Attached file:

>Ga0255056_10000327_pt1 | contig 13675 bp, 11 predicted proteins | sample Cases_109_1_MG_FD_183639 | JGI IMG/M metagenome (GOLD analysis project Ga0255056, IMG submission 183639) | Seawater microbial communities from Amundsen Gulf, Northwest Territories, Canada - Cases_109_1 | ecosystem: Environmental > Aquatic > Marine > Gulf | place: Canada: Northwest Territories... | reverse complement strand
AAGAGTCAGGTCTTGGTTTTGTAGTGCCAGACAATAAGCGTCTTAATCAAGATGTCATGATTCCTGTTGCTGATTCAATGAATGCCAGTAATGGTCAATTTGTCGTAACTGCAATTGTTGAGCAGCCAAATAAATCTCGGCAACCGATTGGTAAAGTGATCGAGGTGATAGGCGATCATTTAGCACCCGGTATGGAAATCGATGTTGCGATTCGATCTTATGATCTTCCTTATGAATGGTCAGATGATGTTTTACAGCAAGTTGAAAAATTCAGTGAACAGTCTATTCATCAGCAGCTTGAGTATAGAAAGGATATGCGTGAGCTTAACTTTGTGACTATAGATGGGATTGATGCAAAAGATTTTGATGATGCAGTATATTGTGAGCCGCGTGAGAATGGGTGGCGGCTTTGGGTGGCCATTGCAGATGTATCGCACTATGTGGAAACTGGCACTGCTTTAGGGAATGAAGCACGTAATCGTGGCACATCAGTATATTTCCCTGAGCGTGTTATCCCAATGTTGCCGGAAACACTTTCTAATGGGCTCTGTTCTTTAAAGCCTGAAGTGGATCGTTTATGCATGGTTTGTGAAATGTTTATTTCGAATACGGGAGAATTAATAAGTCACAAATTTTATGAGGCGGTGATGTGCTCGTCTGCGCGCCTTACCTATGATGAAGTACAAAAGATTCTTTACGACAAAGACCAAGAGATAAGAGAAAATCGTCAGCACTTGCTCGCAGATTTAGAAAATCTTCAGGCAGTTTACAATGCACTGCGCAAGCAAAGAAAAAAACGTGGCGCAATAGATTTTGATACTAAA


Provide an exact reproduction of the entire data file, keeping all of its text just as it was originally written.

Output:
>Ga0255056_10000327_pt1 | contig 13675 bp, 11 predicted proteins | sample Cases_109_1_MG_FD_183639 | JGI IMG/M metagenome (GOLD analysis project Ga0255056, IMG submission 183639) | Seawater microbial communities from Amundsen Gulf, Northwest Territories, Canada - Cases_109_1 | ecosystem: Environmental > Aquatic > Marine > Gulf | place: Canada: Northwest Territories... | reverse complement strand
AAGAGTCAGGTCTTGGTTTTGTAGTGCCAGACAATAAGCGTCTTAATCAAGATGTCATGATTCCTGTTGCTGATTCAATGAATGCCAGTAATGGTCAATTTGTCGTAACTGCAATTGTTGAGCAGCCAAATAAATCTCGGCAACCGATTGGTAAAGTGATCGAGGTGATAGGCGATCATTTAGCACCCGGTATGGAAATCGATGTTGCGATTCGATCTTATGATCTTCCTTATGAATGGTCAGATGATGTTTTACAGCAAGTTGAAAAATTCAGTGAACAGTCTATTCATCAGCAGCTTGAGTATAGAAAGGATATGCGTGAGCTTAACTTTGTGACTATAGATGGGATTGATGCAAAAGATTTTGATGATGCAGTATATTGTGAGCCGCGTGAGAATGGGTGGCGGCTTTGGGTGGCCATTGCAGATGTATCGCACTATGTGGAAACTGGCACTGCTTTAGGGAATGAAGCACGTAATCGTGGCACATCAGTATATTTCCCTGAGCGTGTTATCCCAATGTTGCCGGAAACACTTTCTAATGGGCTCTGTTCTTTAAAGCCTGAAGTGGATCGTTTATGCATGGTTTGTGAAATGTTTATTTCGAATACGGGAGAATTAATAAGTCACAAATTTTATGAGGCGGTGATGTGCTCGTCTGCGCGCCTTACCTATGATGAAGTACAAAAGATTCTTTACGACAAAGACCAAGAGATAAGAGAAAATCGTCAGCACTTGCTCGCAGATTTAGAAAATCTTCAGGCAGTTTACAATGCACTGCGCAAGCAAAGAAAAAAACGTGGCGCAATAGATTTTGATACTAAA